After two years of work on stabilising its historic church buildings through 2021, Christchurch Cathedral Reinstatement Limited have now applied to Christchurch City Council for building consent for the main cathedral reinstatement and tower on the next stages of its Cathedral Quarter plan.
Over most of last year, project staff, consultants and contractors have been completing the detailed design while working to establish and carry out the most effective methods of securing the historic Cathedral’s remaining structures and working out how to attach them to the new vestries, new porch and new tower.
“It’s not often in the world that an earthquake-damaged stone building of this nature has been attempted to be repaired as well as being base-isolated.” said structural engineer and CCRL Director Helen Trappitt.
“So there’s nothing you can learn from a textbook, or from the Italians, or anyone else about doing this work on this particular sort of construction. It is great to see our teams are working out a lot as they go.”
The team collaborating on how to solve those complicated structural challenges brings together architects, engineers, construction experts, landscape designers, and even acoustic engineers, and pipe organ and bell specialists.
Helen Trappitt explained that installing base isolation in the foundations of the Cathedral, while difficult to retrofit, will reduce the impact of ground shake ‘accelerations’ on the building during an earthquake – down to a third. That in turn brings down the bracing needs required to keep the historic building safe.
The project team includes Christchurch architectural firm Warren and Mahoney who have their eye on everything from ensuring practical needs for strength and resilience, to matching the contemporary builds’ best visual fit with the heritage buildings.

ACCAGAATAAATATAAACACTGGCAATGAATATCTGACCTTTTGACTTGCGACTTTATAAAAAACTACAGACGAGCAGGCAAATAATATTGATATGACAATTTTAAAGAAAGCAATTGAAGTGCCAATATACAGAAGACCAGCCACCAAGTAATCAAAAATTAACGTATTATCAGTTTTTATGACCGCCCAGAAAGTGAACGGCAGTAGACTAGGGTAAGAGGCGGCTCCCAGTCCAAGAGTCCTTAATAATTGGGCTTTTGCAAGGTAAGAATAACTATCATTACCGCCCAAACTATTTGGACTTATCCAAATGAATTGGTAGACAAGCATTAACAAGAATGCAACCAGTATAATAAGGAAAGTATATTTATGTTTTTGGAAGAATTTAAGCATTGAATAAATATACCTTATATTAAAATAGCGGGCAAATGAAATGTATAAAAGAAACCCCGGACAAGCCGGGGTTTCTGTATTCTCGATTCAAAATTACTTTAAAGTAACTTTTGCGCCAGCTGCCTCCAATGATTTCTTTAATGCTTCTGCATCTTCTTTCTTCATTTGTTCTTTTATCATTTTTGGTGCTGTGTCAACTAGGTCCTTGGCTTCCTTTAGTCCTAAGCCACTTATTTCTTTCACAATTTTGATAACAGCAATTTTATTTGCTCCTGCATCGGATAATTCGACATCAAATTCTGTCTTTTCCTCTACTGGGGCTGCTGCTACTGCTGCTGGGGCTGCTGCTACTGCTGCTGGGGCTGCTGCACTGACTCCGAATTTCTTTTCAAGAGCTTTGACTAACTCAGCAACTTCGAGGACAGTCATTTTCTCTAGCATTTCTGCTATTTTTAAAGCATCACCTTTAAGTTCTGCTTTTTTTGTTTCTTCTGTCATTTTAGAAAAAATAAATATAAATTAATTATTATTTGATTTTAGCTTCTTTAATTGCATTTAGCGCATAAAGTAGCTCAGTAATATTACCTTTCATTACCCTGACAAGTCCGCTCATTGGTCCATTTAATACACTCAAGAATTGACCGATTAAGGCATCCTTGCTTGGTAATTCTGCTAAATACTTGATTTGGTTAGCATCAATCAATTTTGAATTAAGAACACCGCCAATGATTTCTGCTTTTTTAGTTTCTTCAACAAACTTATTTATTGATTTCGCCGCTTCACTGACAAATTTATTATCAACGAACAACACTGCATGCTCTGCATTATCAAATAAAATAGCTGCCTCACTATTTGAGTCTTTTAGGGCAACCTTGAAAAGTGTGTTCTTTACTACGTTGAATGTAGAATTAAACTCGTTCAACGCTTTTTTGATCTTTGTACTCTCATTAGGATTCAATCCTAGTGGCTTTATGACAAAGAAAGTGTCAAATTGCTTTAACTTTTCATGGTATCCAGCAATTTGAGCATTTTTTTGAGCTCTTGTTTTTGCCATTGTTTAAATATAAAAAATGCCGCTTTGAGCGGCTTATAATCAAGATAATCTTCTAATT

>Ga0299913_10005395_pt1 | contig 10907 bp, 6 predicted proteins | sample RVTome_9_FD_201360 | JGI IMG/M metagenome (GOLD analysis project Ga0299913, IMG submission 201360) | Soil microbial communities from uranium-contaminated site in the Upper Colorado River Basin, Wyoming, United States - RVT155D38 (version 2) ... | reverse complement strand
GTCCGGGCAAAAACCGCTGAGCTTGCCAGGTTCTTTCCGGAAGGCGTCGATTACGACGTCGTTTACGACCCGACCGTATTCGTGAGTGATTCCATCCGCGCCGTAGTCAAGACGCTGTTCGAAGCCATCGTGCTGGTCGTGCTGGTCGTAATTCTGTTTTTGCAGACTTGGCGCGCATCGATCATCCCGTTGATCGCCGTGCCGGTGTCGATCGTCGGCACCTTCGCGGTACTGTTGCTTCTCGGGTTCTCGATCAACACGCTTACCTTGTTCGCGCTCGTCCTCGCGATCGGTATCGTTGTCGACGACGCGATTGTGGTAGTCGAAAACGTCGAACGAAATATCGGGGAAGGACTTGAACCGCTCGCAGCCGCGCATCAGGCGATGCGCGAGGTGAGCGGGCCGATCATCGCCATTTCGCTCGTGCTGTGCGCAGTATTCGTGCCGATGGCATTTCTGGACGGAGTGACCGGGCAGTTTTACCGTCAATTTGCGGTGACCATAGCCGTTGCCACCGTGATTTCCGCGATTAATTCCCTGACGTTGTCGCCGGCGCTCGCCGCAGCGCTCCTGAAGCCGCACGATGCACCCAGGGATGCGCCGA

CCRL Project Director Keith Paterson explained that historic-contemporary fit is proving quite a challenge.
“Some of the repair learnings are getting quite technical, especially connecting modern, straight steel frames to an old precious heritage building – some of these things are taking a bit more time than we thought.”
Later this year, as strengthening work proceeds on the heritage building, Warren and Mahoney will turn their focus to designing the new Cathedral Centre and Visitors’ Centre in detail.
Bishop of Christchurch, the Rt Rev Peter Carrell is excited with how the project is moving foward, and especially about the future ministry the Cathedral Centre to the reinstated Cathedral will support in the Square.
“The Visitor’s Centre on the northern side will deepen the experience of visitors to our Cathedral compared to what we were able to offer. And the Cathedral Centre on the southern side will enhance our ability to gather people together for hospitality after services and for education and training events.”
The Cathedral Centre will house modern conference and hospitality facilities and offices for Cathedral staff. Bishop Peter can see that the expanded facilities in the Cathedral Quarter will extend how the church can minister to and within the inner city.
“With these two buildings there are immense missional opportunities as we connect with locals, and national and international visitors to the Cathedral quarter.
We are looking forward to new ways to meet together, share faith, and break bread together in these exciting purpose-built spaces for mission and ministry.”
The Christ Church Cathedral Reinstatement project is on track to complete the Cathedral Quarter development in mid to late 2027.